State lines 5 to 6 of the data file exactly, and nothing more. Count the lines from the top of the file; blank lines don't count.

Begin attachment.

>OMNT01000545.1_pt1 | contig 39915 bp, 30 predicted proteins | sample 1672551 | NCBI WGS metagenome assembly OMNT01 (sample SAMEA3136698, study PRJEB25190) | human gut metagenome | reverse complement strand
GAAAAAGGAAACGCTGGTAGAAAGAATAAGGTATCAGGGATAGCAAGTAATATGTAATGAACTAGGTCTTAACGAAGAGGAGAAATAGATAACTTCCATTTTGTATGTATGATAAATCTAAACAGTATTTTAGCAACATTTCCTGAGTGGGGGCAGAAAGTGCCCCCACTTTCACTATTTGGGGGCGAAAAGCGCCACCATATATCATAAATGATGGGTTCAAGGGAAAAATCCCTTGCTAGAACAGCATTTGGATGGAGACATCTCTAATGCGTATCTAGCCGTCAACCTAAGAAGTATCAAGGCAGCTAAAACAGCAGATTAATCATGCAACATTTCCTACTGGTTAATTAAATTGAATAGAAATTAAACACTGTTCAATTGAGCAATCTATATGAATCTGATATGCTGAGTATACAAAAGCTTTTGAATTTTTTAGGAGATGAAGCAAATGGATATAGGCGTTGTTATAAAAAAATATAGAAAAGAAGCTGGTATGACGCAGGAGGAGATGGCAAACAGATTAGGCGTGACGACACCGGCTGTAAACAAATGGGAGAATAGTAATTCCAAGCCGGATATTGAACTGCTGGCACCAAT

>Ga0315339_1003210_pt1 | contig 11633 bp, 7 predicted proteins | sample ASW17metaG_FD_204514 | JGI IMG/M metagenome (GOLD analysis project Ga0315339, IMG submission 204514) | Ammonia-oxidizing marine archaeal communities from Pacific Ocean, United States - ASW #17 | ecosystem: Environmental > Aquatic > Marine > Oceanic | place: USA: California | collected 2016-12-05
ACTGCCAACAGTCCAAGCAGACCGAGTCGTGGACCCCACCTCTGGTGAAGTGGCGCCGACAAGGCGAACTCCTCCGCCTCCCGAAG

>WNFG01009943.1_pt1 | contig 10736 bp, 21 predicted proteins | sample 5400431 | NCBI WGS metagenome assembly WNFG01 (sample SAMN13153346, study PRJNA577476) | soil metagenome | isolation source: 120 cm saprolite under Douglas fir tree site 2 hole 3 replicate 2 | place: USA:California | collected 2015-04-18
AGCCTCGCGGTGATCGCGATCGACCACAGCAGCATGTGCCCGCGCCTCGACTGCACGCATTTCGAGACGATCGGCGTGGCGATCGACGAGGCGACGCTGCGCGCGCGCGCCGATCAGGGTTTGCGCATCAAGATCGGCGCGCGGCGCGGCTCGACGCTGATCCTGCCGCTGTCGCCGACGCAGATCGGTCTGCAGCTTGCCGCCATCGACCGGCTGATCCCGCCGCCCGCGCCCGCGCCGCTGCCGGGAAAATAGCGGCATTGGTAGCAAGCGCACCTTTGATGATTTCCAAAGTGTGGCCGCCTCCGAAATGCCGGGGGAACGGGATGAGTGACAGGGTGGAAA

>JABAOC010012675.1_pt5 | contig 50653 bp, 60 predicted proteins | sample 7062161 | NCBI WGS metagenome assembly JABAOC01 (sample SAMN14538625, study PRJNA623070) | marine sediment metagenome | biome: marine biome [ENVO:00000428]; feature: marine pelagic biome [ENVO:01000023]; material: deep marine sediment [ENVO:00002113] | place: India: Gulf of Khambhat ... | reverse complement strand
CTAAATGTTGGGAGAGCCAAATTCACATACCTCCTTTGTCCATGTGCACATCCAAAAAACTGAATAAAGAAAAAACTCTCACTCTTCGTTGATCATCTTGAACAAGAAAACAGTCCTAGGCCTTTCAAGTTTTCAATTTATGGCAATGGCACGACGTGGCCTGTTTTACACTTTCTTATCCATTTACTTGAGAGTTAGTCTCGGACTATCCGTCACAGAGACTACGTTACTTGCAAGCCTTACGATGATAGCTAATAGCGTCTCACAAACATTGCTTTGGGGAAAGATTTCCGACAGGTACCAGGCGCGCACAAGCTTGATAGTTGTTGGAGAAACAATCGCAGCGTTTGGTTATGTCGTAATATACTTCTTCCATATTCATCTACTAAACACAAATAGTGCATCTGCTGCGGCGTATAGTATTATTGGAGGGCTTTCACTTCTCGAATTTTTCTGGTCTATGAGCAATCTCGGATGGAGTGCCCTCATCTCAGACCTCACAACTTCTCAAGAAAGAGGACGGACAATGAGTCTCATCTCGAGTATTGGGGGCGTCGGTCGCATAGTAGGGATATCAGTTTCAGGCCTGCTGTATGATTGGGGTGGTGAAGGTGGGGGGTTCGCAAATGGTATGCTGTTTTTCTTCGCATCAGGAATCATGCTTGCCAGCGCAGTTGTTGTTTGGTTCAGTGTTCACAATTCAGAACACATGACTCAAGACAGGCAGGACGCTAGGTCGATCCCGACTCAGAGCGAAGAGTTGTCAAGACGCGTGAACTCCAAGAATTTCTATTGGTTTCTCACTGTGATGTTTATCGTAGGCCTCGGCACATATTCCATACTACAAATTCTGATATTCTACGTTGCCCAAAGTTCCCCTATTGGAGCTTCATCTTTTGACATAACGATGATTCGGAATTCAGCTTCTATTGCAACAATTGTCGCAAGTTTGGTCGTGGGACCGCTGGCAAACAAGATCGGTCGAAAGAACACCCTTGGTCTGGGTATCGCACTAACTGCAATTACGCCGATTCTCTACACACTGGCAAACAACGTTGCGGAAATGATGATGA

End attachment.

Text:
>WNFG01009943.1_pt1 | contig 10736 bp, 21 predicted proteins | sample 5400431 | NCBI WGS metagenome assembly WNFG01 (sample SAMN13153346, study PRJNA577476) | soil metagenome | isolation source: 120 cm saprolite under Douglas fir tree site 2 hole 3 replicate 2 | place: USA:California | collected 2015-04-18
AGCCTCGCGGTGATCGCGATCGACCACAGCAGCATGTGCCCGCGCCTCGACTGCACGCATTTCGAGACGATCGGCGTGGCGATCGACGAGGCGACGCTGCGCGCGCGCGCCGATCAGGGTTTGCGCATCAAGATCGGCGCGCGGCGCGGCTCGACGCTGATCCTGCCGCTGTCGCCGACGCAGATCGGTCTGCAGCTTGCCGCCATCGACCGGCTGATCCCGCCGCCCGCGCCCGCGCCGCTGCCGGGAAAATAGCGGCATTGGTAGCAAGCGCACCTTTGATGATTTCCAAAGTGTGGCCGCCTCCGAAATGCCGGGGGAACGGGATGAGTGACAGGGTGGAAA